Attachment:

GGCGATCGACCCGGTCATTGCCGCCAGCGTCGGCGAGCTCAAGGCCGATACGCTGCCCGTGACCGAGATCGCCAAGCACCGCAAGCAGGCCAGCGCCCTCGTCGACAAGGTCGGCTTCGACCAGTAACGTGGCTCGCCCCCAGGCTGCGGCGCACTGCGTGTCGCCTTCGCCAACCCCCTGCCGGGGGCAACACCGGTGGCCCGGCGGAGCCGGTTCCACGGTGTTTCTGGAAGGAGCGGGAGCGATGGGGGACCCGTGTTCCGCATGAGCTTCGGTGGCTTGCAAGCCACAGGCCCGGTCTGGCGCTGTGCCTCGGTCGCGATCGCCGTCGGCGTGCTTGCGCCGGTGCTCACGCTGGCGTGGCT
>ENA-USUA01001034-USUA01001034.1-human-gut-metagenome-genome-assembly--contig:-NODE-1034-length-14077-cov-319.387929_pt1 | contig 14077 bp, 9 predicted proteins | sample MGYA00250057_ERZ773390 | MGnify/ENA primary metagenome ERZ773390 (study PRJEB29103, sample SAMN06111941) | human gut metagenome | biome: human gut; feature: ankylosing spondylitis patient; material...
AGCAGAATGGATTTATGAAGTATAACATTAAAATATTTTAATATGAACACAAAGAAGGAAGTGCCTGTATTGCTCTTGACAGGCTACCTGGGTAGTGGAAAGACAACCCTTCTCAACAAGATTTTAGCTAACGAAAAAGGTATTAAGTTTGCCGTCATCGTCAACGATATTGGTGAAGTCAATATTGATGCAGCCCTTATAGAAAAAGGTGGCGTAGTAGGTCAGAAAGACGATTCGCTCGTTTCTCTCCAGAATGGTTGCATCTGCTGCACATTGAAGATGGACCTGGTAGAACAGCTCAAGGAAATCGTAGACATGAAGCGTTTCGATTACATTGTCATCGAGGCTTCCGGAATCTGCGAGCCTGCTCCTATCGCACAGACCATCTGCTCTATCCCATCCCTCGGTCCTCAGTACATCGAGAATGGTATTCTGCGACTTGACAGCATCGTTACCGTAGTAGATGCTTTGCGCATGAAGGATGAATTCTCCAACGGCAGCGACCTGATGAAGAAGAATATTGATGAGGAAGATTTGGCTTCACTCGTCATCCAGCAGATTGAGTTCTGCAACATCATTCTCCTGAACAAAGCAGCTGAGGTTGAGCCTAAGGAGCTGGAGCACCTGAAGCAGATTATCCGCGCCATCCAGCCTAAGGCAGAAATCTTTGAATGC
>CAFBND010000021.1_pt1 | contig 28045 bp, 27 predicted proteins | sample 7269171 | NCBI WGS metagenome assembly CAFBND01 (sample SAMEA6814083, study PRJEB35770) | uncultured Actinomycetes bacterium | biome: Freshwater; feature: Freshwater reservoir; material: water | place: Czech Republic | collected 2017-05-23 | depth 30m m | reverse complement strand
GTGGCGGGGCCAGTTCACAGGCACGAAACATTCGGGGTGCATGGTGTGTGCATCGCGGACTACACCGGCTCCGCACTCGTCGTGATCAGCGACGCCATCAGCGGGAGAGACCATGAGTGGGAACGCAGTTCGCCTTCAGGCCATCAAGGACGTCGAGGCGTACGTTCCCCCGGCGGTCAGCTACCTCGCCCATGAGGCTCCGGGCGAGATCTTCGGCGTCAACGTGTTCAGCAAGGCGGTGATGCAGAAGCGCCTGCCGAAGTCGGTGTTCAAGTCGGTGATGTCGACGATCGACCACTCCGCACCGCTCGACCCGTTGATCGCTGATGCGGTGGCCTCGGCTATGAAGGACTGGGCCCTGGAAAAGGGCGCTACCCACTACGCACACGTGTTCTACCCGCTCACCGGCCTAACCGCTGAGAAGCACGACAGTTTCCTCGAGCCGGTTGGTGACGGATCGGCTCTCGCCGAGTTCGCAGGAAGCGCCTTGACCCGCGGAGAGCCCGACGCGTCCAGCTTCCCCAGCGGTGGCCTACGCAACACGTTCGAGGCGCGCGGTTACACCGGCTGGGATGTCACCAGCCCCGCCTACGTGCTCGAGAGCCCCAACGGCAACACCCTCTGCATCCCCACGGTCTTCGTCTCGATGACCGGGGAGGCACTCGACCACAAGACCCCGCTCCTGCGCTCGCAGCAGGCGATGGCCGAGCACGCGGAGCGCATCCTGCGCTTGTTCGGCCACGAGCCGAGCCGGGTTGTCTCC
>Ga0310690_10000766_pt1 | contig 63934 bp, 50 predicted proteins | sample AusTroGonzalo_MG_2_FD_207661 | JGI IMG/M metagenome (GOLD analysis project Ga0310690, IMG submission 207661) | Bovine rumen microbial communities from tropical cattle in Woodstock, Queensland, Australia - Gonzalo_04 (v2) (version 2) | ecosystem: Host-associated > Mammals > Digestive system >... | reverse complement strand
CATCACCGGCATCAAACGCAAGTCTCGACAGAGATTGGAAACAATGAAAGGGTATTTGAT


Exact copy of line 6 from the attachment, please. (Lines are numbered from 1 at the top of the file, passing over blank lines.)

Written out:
>Ga0310690_10000766_pt1 | contig 63934 bp, 50 predicted proteins | sample AusTroGonzalo_MG_2_FD_207661 | JGI IMG/M metagenome (GOLD analysis project Ga0310690, IMG submission 207661) | Bovine rumen microbial communities from tropical cattle in Woodstock, Queensland, Australia - Gonzalo_04 (v2) (version 2) | ecosystem: Host-associated > Mammals > Digestive system >... | reverse complement strand